Teen Vogue Breaks 3 Weeks Of Silence, Deflects From Questions About Staff Using Racial Slurs

(Photo by Jamie McCarthy/Getty Images for Teen Vogue)

Andrew Jose Contributor
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Teen Vogue broke its three-week-long social media silence Wednesday, announcing a new executive editor’s appointment after its previous one stepped down less than a month ago over her anti-Asian tweets.

In an open letter titled “What’s Going on Right Now at Teen Vogue,” the new executive editor Danielle Kwateng introduced herself and announced her appointment, writing that the publication had gone silent on social media because it had been spending time reflecting on its identity and future, an explanation critics deemed insufficient.

Kwateng served as Teen Vogue’s entertainment and culture director before stepping into her new position. 

Her predecessor Alexi McCammond resigned from the publication on Mar. 18 before she could begin working after several members of Teen Vogue’s staff publicly opposed her appointment over her past racist and homophobic tweets, signing a joint letter to the publication’s management. (RELATED: Teen Vogue Staffers Revolt Over Hiring Of Axios Reporter Who Dates Former White House Aide Due To ‘Racist’ And ‘Homophobic Tweets’)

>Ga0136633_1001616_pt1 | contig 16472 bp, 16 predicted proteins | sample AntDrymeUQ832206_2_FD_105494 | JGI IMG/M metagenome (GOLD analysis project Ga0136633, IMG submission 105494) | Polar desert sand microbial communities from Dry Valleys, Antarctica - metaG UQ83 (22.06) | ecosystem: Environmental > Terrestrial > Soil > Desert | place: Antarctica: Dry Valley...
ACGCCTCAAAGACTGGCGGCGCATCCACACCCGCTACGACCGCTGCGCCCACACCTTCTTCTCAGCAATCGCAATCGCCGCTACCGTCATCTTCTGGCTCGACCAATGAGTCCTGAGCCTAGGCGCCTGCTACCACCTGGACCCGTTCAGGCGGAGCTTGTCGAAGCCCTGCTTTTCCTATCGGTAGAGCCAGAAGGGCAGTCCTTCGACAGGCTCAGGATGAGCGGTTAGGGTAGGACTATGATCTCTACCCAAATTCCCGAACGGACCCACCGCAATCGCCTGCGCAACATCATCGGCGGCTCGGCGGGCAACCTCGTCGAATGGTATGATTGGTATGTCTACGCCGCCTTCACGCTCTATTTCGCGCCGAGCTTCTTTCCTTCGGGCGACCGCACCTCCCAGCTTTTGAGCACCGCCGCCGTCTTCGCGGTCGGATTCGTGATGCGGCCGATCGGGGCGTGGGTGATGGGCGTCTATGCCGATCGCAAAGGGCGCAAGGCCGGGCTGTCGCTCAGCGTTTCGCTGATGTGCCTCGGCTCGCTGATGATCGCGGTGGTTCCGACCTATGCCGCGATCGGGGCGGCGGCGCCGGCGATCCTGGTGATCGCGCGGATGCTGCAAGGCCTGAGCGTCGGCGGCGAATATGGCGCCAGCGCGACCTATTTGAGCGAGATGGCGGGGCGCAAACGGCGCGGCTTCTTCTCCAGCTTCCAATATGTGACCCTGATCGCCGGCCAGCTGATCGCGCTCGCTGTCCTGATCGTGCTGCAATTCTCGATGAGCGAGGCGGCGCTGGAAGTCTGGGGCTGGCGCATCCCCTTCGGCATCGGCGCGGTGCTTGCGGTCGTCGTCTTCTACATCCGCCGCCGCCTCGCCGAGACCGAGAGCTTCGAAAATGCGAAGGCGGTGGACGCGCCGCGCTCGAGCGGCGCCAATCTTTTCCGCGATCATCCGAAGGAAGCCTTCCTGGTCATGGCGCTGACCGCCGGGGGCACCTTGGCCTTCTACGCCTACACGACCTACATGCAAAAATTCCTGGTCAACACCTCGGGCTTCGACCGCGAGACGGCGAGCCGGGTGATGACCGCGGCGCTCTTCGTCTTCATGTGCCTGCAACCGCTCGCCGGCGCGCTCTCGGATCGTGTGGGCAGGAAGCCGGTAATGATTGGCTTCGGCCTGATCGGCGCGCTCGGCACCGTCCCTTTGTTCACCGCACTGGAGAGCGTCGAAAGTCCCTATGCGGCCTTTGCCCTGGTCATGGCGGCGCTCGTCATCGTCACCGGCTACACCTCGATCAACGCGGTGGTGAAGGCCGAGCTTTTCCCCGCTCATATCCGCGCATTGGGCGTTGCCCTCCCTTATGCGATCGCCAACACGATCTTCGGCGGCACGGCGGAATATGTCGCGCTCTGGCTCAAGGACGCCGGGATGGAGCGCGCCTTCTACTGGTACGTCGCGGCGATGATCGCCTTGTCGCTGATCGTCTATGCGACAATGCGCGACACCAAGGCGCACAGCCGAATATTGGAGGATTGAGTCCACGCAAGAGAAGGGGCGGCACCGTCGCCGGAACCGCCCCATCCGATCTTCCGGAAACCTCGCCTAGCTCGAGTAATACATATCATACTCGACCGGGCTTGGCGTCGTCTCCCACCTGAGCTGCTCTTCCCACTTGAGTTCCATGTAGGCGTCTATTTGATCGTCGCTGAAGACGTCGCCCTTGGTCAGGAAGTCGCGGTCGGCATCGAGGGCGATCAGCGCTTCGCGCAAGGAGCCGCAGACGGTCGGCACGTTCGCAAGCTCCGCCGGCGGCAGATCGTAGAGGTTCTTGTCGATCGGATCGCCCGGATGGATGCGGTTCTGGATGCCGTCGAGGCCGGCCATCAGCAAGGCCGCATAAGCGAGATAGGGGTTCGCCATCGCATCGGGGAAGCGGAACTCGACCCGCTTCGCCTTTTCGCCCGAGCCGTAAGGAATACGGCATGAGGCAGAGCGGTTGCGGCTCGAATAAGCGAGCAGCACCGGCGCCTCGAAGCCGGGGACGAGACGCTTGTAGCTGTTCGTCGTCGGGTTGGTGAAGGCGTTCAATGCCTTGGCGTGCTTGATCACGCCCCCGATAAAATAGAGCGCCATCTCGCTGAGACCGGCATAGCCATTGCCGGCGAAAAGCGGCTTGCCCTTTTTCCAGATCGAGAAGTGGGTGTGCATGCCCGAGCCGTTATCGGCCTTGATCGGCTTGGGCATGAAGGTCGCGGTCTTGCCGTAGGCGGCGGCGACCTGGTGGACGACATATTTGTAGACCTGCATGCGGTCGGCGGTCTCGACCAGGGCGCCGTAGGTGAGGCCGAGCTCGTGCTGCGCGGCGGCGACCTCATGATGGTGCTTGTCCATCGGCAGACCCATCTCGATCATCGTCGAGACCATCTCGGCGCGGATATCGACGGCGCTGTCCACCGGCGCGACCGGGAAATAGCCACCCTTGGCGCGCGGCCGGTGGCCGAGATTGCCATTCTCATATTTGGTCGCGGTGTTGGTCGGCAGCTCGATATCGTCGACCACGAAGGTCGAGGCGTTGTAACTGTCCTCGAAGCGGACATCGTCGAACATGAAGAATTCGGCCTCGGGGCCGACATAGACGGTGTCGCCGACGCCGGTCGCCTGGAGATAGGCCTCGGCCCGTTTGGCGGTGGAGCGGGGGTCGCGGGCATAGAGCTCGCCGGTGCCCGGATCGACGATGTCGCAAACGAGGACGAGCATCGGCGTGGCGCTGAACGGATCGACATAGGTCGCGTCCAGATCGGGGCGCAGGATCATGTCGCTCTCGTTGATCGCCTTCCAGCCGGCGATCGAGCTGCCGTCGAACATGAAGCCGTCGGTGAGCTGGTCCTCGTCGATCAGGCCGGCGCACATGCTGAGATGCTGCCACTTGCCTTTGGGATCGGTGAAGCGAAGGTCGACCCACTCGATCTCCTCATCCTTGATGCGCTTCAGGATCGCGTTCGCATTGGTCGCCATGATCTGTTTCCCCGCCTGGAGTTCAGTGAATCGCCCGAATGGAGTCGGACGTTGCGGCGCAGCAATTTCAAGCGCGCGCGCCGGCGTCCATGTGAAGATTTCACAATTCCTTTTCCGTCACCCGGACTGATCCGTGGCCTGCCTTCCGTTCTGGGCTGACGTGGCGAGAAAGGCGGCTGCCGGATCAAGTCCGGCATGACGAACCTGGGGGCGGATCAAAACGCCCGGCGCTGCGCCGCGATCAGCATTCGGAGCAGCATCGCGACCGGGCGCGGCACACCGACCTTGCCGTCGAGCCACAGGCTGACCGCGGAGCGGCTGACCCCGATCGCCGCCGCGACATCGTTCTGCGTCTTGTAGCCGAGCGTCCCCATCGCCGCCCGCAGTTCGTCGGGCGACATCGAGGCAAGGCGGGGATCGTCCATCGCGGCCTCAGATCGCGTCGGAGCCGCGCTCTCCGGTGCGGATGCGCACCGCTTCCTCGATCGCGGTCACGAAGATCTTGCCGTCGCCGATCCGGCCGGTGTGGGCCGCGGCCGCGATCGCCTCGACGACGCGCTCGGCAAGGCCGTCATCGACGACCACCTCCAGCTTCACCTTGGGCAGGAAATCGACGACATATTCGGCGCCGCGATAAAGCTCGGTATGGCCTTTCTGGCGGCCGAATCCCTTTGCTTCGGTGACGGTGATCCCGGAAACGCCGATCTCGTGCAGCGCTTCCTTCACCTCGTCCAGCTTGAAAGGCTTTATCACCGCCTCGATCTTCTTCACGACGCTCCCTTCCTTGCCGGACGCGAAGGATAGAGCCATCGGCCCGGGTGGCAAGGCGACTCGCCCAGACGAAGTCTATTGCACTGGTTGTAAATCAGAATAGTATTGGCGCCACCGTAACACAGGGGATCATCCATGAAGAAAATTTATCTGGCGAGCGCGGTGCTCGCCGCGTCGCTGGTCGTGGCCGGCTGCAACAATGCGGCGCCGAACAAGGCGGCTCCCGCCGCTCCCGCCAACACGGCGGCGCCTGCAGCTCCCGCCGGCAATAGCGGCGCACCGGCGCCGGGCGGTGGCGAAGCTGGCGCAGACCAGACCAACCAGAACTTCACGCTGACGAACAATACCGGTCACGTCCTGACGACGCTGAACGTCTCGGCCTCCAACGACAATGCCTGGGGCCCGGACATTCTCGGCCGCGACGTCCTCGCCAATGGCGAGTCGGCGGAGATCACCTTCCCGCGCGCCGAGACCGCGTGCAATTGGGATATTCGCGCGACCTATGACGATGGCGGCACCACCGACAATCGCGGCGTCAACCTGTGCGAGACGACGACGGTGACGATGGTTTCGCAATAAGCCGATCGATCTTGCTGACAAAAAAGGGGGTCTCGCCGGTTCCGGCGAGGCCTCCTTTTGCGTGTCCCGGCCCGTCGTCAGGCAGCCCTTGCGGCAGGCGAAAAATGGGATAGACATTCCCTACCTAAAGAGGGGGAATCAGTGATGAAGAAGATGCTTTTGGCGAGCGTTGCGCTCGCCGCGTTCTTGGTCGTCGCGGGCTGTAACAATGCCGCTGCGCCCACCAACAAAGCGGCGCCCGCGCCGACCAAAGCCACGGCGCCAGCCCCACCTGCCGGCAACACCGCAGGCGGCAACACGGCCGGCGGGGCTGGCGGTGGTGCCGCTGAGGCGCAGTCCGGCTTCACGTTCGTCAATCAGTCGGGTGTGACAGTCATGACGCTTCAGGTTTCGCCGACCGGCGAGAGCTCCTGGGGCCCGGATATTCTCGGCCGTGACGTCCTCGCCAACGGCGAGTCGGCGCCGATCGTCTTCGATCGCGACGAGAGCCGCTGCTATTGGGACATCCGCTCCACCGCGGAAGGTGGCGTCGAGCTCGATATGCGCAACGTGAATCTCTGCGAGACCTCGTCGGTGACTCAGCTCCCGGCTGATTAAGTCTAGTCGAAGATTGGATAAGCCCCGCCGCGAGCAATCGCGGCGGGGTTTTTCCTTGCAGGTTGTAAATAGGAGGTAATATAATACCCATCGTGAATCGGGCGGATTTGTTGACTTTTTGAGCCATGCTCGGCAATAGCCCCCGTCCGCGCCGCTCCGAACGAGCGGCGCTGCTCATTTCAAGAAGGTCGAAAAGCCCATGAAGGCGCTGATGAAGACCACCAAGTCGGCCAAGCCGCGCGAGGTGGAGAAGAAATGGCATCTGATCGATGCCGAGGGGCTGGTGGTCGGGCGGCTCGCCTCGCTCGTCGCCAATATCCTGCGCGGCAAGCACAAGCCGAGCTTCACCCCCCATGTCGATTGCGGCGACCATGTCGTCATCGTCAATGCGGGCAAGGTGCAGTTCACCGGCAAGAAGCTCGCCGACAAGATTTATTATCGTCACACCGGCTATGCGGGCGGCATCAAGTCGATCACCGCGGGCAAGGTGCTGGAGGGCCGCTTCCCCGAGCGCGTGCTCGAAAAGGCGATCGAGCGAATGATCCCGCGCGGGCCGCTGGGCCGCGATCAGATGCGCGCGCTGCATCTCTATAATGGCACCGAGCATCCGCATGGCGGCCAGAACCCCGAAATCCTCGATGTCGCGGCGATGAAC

Two days later, it was discovered that Teen Vogue’s senior social media manager Christine Davitt had also posted now-deleted controversial tweets nearly a decade ago, using the N-word. Davitt was one of the signatories in the letter that led to McCammond’s resignation.

After Davitt’s tweets were exposed, several Teen Vogue followers demanded her termination, to which Teen Vogue responded by going silent on social media until Kwateng broke the silence Wednesday, FOX News reported.

“As history has taught us, society has the capacity to evolve. We’ve seen this countless times throughout history with movements, uprisings, and even renaissances. But accountability is a critical part of that growing process,” Kwateng wrote in the open letter.

“We at Teen Vogue have read your comments and emails and we have seen the pain and frustration caused by resurfaced social media posts. While our staff continued doing the groundbreaking and progressive work we’re known for, we stopped posting it on social media as we turned inward and had a lot of tough discussions about who we are and what comes next,” she added.

Several social media users responded to Teen Vogue’s announcement with criticism that it was dodging questions about what happened to Davitt.

“This is cute and congratulations to [Danielle Kwateng], but we still want to know if Social Media Manager Christine Davitt is still there after she posted racist n-word social media posts that have resurfaced, tweeted journalist Ernest Owens. “Don’t think replacing a Black exec editor for another one deflects this.”

Others on Twitter responded with similar criticisms.